Russia Intends to Control Internet Traffic
Russian Ministry of Communications has prepared a draft law implying government control of internet traffic. According to the document, the authorities will be entitled to control internet traffic routes within Russia. Apart from that, the draft proposes a system of DNS and IP monitoring, including establishing a backup system for the latter in case of failures.
The document itself is a collection of amendments to the laws “On Communications” and “On Information, Information Technologies, and Data Protection”. According to a source in one of the involved departments, the draft law was developed following the instructions by Vladimir Putin after a session of Russian Security Council back in 2014. The council considered minimizing risks for Russian segment of the internet in case of its temporary disconnection from outside world.
According to Russian newspaper Vedomosti, the draft law’s intent is to provide comprehension to the Russian authorities. As current state of the Russian segment of the internet is quite chaotic, the government lacks any understanding of what it is and how it works.
The monitoring system will allow one to understand which points of the Russian internet are connected, and which are not. Basing on the information, the authorities may offer operators and providers to build backup channels to improve the network’s connectedness. However, the draft law’s authors state it is not their intent to track the content of the transmitted data with the system. They point out that it is already possible via cooperation with service providers.
In addition, the amendments imply introduction of stricter controls over foreign communication channels and traffic exchange nodes. Operators may be obliged to use only traffic exchange nodes included in a special state register. In this connexiion, so-called ‘grey channels’ will have to go into the light and comply with Russian laws.
Dmitry Peskov, press secretary of the Russian president, said that the draft law has nothing to do with total control over the internet, Gazeta.ru reports. He pointed out there is a potential national threat in the internet, so Russia has to understand how to stand against it.
“A big country like Russia has to have its own potential to compensate for possible adverse moves aimed at discontinuing whole segments of the networks. Works in this regard are certainly underway, we allotted relevant tasks. Interpreting it as total control over the internet would probably be far-fetched,” Peskov said.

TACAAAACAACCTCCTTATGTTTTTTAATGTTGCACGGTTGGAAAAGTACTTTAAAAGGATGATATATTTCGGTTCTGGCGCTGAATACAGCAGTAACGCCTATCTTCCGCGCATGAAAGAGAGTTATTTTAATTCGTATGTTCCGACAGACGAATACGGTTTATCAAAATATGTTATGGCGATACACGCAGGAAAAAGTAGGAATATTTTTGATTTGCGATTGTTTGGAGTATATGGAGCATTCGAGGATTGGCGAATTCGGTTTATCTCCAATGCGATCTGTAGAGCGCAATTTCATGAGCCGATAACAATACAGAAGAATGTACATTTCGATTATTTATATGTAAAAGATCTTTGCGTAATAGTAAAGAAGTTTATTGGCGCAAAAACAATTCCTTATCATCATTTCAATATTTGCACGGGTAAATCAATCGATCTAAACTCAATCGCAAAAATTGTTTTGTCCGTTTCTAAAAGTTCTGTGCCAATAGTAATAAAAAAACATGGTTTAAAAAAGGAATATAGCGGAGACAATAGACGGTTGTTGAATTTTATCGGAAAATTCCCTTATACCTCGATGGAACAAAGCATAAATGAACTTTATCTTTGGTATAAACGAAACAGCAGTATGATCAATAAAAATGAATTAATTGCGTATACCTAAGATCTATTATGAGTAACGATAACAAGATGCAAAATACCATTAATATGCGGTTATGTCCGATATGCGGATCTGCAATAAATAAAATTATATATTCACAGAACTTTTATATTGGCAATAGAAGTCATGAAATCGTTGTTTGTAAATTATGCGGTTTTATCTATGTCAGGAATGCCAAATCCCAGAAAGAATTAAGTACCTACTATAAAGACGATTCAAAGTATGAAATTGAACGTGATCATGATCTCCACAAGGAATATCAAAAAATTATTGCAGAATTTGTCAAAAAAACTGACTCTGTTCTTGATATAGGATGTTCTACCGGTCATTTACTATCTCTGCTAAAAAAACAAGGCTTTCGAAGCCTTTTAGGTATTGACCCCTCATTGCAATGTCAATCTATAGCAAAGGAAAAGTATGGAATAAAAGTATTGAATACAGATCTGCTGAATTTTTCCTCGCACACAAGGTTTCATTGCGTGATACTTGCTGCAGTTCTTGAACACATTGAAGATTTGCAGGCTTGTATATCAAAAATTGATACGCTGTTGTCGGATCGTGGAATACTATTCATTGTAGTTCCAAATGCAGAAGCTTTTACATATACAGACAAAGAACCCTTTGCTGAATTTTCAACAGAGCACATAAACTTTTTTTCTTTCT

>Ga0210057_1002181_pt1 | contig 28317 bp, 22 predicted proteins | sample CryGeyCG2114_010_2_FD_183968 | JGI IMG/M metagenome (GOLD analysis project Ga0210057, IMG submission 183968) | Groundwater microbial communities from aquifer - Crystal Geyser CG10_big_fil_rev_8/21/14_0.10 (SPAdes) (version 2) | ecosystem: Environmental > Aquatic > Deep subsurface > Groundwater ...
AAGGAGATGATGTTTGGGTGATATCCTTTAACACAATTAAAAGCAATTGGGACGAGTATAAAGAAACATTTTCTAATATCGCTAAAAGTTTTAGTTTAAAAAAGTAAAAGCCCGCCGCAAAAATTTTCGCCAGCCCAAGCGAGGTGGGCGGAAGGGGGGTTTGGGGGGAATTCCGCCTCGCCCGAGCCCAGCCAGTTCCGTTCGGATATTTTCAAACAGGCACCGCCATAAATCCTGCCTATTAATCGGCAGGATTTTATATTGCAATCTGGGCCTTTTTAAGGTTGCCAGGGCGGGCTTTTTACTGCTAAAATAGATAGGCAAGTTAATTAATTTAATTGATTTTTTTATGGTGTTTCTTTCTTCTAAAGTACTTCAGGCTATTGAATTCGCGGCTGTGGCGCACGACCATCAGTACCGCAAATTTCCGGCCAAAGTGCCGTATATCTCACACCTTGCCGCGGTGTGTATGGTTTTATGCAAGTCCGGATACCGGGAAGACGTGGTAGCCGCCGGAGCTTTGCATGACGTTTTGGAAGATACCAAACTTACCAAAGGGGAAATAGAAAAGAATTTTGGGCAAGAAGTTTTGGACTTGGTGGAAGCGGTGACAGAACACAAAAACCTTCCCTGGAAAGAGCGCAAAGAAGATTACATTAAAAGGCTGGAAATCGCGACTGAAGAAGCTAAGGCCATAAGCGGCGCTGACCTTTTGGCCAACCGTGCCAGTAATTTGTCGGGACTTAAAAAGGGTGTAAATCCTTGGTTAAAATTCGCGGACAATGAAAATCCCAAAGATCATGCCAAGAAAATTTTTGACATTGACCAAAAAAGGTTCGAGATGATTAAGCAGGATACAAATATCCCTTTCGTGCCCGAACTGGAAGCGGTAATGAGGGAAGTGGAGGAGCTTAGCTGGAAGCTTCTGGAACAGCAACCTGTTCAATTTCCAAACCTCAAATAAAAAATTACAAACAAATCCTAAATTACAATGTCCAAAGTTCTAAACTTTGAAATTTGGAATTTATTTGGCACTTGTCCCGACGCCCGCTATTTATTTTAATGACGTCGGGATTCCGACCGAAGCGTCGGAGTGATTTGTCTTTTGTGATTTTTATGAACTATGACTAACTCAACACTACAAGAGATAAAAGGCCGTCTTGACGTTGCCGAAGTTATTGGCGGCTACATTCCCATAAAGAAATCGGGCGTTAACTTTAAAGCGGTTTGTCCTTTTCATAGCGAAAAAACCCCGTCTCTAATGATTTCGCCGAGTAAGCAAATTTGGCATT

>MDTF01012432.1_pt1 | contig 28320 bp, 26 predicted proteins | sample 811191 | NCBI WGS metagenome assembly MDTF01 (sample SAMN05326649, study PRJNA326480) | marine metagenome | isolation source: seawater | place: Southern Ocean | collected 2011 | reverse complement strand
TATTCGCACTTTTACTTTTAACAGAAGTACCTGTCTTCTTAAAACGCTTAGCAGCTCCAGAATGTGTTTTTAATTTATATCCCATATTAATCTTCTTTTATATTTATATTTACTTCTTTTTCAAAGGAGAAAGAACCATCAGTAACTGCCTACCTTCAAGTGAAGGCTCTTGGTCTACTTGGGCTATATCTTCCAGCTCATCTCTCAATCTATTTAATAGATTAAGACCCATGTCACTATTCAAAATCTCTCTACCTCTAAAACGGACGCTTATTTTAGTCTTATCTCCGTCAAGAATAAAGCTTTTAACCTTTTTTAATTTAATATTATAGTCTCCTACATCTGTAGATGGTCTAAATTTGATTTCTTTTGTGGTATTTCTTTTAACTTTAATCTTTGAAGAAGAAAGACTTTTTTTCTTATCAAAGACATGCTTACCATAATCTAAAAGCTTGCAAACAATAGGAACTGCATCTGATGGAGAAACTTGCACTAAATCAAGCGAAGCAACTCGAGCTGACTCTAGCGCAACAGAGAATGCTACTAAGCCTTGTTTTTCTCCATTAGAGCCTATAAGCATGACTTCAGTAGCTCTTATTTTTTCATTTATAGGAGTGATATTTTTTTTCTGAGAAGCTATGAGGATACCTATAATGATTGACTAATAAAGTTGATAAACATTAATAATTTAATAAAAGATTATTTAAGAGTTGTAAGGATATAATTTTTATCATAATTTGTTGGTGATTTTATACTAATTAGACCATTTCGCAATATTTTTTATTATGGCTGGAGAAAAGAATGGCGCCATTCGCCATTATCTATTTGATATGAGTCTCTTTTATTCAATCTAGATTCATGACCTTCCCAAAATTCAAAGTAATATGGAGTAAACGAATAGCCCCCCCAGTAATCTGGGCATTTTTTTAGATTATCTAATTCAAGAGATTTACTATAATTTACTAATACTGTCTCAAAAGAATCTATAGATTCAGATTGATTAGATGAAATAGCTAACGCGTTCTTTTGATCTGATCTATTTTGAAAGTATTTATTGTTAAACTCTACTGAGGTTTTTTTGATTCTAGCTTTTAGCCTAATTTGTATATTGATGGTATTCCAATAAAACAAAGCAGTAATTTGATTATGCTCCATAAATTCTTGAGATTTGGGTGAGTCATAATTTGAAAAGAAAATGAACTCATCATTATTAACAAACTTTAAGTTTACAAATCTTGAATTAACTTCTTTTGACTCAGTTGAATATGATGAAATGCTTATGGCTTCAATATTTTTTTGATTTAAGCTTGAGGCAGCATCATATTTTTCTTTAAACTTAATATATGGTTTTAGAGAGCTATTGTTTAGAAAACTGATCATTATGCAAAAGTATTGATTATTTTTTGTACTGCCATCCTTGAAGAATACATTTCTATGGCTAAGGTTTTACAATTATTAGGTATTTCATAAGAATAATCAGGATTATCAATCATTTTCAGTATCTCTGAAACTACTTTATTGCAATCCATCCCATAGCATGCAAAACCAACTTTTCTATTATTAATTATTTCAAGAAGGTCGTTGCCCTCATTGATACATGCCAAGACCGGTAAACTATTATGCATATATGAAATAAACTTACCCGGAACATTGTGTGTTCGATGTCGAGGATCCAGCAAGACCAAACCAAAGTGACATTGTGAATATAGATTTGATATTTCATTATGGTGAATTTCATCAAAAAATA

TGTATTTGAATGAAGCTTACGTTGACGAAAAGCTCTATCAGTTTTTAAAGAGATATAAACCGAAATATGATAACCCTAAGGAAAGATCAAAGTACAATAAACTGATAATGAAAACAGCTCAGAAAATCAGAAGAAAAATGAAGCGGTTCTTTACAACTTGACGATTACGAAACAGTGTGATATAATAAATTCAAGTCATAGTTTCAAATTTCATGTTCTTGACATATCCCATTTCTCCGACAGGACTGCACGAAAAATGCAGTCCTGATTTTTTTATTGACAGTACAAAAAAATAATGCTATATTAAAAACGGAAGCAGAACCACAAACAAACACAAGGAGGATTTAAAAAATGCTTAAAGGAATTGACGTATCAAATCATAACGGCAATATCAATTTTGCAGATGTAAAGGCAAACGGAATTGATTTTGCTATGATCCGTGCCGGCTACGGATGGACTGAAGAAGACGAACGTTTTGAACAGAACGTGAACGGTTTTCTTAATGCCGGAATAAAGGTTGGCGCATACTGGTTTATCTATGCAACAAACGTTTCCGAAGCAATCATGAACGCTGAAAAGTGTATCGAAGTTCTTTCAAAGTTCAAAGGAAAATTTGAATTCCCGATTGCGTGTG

However, this is not the first instance when Russian authorities attempt to control the internet. Back in 2012, the parliament passed the law on protection of children from information harming their health and growth. Also, there were laws requiring filtering of websites in accordance with a blocklist, as well as the law entitling the government entity, Roskomnadzor, to block sites at its own discretion without any court ruling.
The country has a unified register of banned sites and web pages, which currently includes around 22 thousand entries.
Local authorities in Russia are also known for their attempts to control the internet. Thus, January 2015 the city court of Nevyansk included several cryptocurrency-related portals in the black list. However, following an extended campaign, the Sverdlovsk Oblast Court, which is a superior court to the Nevyansk’s one, dismissed the ruling of the latter.
In April 2015, another court in Krasnodar Krai of Russia ruled that access to information empowering users to bypass the blockages, should be restricted. The court considered this kind of information prohibited, even though none of such instruments and bypassing methods are considered illegal under the Russian laws.
Finally, in late 2015 the government blocked the country’s most popular bittorrent tracker, Rutracker.org. However, after surveying its users, Rutracker.or decided to educate them to bypass the blocks.
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